Tuesday, January 14, 2014 — 2:30 PM EST

Candidate

Daniel Olivares

Title

An Energy Management System for Isolated Microgrids

Supervisors

Canizares, Claudio A. and Kazerani, Mehrdad

Abstract

The deployment of Renewable Energy (RE)-based generation has experienced a sustained global growth in the recent decades, driven by many countries' interest in reducing greenhouse gas emissions and dependence on fossil fuel for electricity generation. This trend is also observed in remote off-grid systems (isolated microgrids), where local communities, in an attempt to reduce fossil fuel dependency and associated economic and environmental costs, and to increase availability of electricity, are favouring the installation of RE-based generation. This practice has posed several challenges to the operation of such systems, due to the intermittent and hard-to-predict nature of RE sources. In particular, the work presented in this seminar addresses the problem of reliable and economic dispatch of isolated microgrids, also known as the energy management problem, considering the uncertain nature of those RE sources, as well as loads.

The mathematical formulation of the microgrid's energy management problem is presented, and its implementation in a centralized Energy Management System (EMS) for isolated microgrids is discussed. Using the model predictive control technique, the optimal operation of the microgrid is determined using an extended horizon of evaluation and recourse, which allows a proper dispatch of the energy storage units. The energy management problem is decomposed into Unit Commitment (UC) and Optimal Power Flow (OPF) problems in order to avoid a mixed-integer non-linear formulation. The microgrid is modelled as a three-phase unbalanced system with presence of both dispatchable and non-dispatchable distributed generation.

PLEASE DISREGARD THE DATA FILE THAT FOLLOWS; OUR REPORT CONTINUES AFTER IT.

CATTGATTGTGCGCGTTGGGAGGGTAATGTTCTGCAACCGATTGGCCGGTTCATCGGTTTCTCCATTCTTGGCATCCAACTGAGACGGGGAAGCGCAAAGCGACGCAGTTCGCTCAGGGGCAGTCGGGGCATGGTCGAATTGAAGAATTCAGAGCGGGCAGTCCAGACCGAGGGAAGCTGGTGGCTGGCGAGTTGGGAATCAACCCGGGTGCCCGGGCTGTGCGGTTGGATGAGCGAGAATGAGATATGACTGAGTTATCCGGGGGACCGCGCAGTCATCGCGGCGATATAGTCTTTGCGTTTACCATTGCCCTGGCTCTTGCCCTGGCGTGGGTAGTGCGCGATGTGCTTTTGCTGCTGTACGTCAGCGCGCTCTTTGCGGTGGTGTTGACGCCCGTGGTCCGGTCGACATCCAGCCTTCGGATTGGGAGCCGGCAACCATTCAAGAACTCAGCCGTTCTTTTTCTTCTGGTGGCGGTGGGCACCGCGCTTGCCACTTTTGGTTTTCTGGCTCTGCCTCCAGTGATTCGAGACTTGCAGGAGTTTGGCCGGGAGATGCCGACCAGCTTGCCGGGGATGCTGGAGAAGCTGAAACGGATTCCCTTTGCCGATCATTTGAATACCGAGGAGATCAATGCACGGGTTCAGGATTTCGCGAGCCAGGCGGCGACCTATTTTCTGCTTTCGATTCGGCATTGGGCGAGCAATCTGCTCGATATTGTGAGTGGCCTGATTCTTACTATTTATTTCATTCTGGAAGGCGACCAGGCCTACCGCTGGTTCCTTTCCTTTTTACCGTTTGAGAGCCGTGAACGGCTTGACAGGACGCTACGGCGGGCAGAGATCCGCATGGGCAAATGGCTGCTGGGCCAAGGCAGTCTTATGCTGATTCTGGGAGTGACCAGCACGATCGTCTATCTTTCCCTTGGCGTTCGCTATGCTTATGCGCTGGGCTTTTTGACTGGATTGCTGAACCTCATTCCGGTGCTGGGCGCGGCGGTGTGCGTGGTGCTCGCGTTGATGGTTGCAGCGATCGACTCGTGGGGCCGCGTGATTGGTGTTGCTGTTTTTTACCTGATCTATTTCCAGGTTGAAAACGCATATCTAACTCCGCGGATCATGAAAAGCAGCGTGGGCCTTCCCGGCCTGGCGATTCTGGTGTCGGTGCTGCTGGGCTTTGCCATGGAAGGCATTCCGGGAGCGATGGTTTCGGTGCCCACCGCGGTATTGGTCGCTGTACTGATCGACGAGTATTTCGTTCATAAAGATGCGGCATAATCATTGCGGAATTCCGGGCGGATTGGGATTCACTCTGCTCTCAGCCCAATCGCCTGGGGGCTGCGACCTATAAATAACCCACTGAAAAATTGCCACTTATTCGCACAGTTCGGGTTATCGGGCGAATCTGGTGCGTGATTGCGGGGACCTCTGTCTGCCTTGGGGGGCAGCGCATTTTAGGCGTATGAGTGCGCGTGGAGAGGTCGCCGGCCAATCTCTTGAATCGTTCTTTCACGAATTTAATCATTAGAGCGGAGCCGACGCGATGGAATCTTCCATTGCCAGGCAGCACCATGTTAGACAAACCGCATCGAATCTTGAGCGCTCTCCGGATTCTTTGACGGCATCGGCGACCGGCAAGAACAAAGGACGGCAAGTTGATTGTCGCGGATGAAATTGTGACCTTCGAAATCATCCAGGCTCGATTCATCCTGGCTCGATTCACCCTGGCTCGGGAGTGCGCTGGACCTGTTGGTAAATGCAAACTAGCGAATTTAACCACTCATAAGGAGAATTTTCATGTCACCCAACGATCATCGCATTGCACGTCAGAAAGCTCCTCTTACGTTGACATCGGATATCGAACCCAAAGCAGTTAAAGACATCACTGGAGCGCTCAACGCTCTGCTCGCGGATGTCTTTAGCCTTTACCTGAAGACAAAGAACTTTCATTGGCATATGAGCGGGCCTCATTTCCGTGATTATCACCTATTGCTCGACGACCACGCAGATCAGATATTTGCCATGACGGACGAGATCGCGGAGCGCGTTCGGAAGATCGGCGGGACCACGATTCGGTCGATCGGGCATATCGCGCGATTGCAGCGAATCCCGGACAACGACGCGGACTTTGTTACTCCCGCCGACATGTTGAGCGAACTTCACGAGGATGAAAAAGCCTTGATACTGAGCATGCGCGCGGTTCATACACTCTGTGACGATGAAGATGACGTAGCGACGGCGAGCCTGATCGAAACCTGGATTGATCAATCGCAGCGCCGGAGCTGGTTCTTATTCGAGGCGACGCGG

The proposed EMS design is tested in a large, realistic, medium-voltage isolated microgrid test system. The results demonstrate the important connection between the microgrid's imbalance, reactive power requirements and optimal dispatch, justifying the need for detailed three-phase models for EMS applications in isolated microgrids.

Location 
EIT building
Room 3145

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